TRIUMF Research Scientist
Barry Davids graduated with a B.Sc. in Mathematics from the University of Chicago in 1993 and went on to complete a Ph.D. in Physics at Michigan State University. As a Ph.D. candidate, he studied the 7Be(p, γ)8B process that gives rise to most of the high-energy neutrinos emitted by the Sun. Knowledge of this process is crucial to our understanding of the solar neutrino problem. Barry performed studies to infer the astrophysical S factor of this reaction. Barry did post-doctoral work at the Kernfysisch Versneller Instituut, before coming to TRIUMF in 2003.
Barry is the project leader for EMMA (ElectroMagnetic Mass Analyser), a recoil mass spectrometer currently being developed for TRIUMF’s ISAC-II facility. When ISAC-II’s intense beams of exotic nuclei react with a target, EMMA will detect and analyze the reaction products. By studying nuclei at the edge of stability, researchers advance our knowledge of the structure of matter and of the force that holds the nucleus together. Barry is responsible for the conception, design, and funding of EMMA; commissioning of the detector is projected for 2011.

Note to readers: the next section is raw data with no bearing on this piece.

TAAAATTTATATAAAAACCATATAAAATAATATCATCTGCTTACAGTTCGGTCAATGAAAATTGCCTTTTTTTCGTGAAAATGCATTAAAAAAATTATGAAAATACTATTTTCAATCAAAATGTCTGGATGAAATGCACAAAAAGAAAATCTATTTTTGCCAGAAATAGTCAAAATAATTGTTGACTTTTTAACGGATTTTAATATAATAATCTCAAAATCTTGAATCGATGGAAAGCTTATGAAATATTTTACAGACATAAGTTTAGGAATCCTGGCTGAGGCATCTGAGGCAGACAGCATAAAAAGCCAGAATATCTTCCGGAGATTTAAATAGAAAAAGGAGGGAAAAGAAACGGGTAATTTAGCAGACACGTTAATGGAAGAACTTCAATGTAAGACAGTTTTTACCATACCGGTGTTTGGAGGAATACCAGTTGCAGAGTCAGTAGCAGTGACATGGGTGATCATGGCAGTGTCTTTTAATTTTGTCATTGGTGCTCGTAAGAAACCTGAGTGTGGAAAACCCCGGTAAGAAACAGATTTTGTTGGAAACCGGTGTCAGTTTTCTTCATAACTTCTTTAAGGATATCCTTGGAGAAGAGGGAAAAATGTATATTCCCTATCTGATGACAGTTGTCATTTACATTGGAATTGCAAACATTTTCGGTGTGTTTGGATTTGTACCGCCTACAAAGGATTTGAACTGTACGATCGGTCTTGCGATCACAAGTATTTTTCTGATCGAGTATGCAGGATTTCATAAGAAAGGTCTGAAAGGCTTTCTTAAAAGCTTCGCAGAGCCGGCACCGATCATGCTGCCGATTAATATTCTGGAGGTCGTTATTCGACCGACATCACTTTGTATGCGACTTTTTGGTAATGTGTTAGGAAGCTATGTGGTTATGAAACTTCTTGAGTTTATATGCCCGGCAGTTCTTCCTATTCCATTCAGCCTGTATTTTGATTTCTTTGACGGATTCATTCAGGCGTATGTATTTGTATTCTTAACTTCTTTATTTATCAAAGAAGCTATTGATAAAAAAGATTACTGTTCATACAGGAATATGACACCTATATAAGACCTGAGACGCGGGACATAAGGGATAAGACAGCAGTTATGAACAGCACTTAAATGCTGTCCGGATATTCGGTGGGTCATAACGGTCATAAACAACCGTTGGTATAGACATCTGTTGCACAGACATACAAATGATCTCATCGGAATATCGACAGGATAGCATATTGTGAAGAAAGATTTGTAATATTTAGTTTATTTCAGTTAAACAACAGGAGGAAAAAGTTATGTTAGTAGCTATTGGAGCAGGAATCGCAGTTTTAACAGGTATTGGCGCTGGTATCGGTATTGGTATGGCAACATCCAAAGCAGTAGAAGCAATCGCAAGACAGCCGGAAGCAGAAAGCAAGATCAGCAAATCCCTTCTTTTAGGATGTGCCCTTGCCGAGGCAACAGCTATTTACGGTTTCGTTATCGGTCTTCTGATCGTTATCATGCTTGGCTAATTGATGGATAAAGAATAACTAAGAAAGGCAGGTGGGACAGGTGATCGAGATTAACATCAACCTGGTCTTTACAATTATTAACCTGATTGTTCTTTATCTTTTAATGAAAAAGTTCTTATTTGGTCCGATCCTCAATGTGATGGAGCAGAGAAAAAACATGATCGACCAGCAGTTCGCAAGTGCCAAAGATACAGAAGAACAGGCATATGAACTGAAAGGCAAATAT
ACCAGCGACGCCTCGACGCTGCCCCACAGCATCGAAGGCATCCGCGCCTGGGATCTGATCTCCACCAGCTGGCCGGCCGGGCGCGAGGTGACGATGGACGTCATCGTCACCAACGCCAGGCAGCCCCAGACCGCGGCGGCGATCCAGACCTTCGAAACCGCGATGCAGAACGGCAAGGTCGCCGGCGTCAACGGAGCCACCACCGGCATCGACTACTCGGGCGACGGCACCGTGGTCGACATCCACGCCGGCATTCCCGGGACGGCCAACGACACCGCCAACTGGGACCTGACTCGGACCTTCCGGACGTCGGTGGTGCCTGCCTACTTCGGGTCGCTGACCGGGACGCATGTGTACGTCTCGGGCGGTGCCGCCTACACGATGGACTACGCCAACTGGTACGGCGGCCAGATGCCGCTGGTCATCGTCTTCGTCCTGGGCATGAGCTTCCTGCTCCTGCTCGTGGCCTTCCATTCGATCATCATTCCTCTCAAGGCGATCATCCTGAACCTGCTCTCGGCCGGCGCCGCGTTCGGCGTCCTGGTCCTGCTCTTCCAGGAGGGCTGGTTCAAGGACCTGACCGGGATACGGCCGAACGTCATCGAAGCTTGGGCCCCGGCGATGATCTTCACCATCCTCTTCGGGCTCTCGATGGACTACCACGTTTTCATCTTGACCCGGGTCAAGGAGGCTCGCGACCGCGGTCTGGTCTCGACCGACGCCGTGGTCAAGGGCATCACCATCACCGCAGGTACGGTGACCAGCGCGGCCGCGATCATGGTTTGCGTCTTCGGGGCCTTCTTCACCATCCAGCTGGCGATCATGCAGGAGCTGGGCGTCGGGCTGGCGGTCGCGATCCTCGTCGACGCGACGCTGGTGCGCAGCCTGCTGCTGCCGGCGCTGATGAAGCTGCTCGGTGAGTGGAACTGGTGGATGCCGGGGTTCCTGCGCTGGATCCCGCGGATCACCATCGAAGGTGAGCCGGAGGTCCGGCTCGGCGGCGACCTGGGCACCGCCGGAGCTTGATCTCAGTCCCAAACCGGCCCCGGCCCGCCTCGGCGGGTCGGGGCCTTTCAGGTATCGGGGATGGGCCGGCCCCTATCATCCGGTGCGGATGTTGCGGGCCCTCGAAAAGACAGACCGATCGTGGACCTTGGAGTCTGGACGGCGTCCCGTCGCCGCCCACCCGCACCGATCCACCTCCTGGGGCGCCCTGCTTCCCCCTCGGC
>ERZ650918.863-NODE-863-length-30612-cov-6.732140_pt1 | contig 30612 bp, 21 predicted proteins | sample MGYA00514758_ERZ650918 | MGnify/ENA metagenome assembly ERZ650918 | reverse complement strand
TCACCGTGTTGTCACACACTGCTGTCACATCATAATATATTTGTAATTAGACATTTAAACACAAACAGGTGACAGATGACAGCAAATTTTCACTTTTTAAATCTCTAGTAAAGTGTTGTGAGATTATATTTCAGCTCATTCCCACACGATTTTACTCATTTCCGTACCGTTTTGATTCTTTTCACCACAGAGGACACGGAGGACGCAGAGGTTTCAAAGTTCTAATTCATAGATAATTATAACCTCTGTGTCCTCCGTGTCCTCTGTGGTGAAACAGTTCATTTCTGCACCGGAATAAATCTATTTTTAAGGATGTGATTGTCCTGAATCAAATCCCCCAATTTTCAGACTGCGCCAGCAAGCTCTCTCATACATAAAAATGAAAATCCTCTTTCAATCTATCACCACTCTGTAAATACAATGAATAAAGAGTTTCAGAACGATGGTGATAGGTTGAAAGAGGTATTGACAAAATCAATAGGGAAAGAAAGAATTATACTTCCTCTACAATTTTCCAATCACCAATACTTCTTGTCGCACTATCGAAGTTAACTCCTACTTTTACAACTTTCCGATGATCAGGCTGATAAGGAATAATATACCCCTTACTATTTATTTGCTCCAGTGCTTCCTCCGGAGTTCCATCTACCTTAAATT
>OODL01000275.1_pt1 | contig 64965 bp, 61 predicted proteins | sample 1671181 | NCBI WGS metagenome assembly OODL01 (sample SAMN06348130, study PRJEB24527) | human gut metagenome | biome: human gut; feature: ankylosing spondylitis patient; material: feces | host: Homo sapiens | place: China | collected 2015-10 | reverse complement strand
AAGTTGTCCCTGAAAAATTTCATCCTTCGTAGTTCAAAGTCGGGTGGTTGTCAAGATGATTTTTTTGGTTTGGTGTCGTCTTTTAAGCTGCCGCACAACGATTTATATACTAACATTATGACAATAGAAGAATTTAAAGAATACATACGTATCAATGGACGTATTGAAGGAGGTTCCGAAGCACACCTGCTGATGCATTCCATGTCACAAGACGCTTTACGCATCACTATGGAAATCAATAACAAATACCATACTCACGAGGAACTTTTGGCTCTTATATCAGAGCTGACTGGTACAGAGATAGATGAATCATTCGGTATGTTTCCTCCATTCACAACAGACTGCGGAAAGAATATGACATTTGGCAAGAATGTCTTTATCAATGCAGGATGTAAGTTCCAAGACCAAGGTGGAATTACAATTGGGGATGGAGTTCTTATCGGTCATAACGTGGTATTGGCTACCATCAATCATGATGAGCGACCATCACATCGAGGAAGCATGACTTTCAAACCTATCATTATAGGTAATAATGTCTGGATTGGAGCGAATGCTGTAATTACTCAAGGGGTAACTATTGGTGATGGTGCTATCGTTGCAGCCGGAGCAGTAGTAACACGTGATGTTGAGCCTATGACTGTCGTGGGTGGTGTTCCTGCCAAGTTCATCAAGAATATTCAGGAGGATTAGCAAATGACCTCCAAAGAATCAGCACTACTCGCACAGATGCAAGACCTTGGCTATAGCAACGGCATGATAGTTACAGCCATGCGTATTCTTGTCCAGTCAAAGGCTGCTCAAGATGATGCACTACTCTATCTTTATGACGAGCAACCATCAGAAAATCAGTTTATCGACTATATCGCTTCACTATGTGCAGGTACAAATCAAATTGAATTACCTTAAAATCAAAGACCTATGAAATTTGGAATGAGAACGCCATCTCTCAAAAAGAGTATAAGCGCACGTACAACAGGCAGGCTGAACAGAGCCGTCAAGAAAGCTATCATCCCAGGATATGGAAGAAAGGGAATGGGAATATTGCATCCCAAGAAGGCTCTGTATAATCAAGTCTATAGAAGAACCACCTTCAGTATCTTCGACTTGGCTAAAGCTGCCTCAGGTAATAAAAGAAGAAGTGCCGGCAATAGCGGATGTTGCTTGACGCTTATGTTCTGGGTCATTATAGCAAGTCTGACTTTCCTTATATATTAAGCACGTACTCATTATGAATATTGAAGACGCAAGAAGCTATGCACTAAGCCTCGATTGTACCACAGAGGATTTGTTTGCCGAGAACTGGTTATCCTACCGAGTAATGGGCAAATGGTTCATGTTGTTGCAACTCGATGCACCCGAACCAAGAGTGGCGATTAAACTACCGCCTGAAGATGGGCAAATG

Barry also works on DSL (TRIUMF’s Doppler Shift Lifetimes facility), studying the 15O(α, γ)19Ne reaction. This reaction contributes to the ignition of x-ray bursts on accreting neutron stars. Using the Doppler shift attenuation method, Barry and his colleagues infer reaction rates of astrophysical processes like 15O(α, γ)19Ne by measuring the lifetimes of excited compound nuclei. Barry is the Chair of the TRIUMF Seminar Committee and the Nuclear Astrophysics Scientific Working Group at the Canadian Institute for Nuclear Physics. He sings bass in the Gallery Singers, an early music chamber choir.